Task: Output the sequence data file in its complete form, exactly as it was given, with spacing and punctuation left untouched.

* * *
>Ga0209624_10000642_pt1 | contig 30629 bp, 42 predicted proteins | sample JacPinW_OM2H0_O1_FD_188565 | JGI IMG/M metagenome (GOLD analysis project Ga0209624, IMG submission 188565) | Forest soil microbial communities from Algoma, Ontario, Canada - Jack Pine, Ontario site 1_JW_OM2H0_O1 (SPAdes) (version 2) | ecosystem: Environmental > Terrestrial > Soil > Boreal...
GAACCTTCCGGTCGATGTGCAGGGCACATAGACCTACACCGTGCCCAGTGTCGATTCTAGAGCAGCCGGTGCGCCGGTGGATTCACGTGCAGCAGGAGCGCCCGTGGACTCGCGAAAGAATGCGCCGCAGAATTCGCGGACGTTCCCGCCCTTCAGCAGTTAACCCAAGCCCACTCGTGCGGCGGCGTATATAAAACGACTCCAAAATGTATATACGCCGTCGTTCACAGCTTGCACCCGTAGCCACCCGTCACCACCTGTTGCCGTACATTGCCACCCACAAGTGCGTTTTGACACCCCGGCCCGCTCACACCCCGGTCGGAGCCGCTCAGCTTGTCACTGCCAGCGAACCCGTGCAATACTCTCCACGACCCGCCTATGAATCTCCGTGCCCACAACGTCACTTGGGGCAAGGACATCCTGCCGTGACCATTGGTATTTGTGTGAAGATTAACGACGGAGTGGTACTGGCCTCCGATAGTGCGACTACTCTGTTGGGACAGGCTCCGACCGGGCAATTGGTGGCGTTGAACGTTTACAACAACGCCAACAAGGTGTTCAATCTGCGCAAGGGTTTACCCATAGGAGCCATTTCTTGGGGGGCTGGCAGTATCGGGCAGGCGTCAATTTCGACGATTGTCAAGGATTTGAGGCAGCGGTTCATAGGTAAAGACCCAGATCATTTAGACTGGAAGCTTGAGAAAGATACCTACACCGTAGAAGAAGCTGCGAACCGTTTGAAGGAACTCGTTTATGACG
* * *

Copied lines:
>Ga0209624_10000642_pt1 | contig 30629 bp, 42 predicted proteins | sample JacPinW_OM2H0_O1_FD_188565 | JGI IMG/M metagenome (GOLD analysis project Ga0209624, IMG submission 188565) | Forest soil microbial communities from Algoma, Ontario, Canada - Jack Pine, Ontario site 1_JW_OM2H0_O1 (SPAdes) (version 2) | ecosystem: Environmental > Terrestrial > Soil > Boreal...
GAACCTTCCGGTCGATGTGCAGGGCACATAGACCTACACCGTGCCCAGTGTCGATTCTAGAGCAGCCGGTGCGCCGGTGGATTCACGTGCAGCAGGAGCGCCCGTGGACTCGCGAAAGAATGCGCCGCAGAATTCGCGGACGTTCCCGCCCTTCAGCAGTTAACCCAAGCCCACTCGTGCGGCGGCGTATATAAAACGACTCCAAAATGTATATACGCCGTCGTTCACAGCTTGCACCCGTAGCCACCCGTCACCACCTGTTGCCGTACATTGCCACCCACAAGTGCGTTTTGACACCCCGGCCCGCTCACACCCCGGTCGGAGCCGCTCAGCTTGTCACTGCCAGCGAACCCGTGCAATACTCTCCACGACCCGCCTATGAATCTCCGTGCCCACAACGTCACTTGGGGCAAGGACATCCTGCCGTGACCATTGGTATTTGTGTGAAGATTAACGACGGAGTGGTACTGGCCTCCGATAGTGCGACTACTCTGTTGGGACAGGCTCCGACCGGGCAATTGGTGGCGTTGAACGTTTACAACAACGCCAACAAGGTGTTCAATCTGCGCAAGGGTTTACCCATAGGAGCCATTTCTTGGGGGGCTGGCAGTATCGGGCAGGCGTCAATTTCGACGATTGTCAAGGATTTGAGGCAGCGGTTCATAGGTAAAGACCCAGATCATTTAGACTGGAAGCTTGAGAAAGATACCTACACCGTAGAAGAAGCTGCGAACCGTTTGAAGGAACTCGTTTATGACG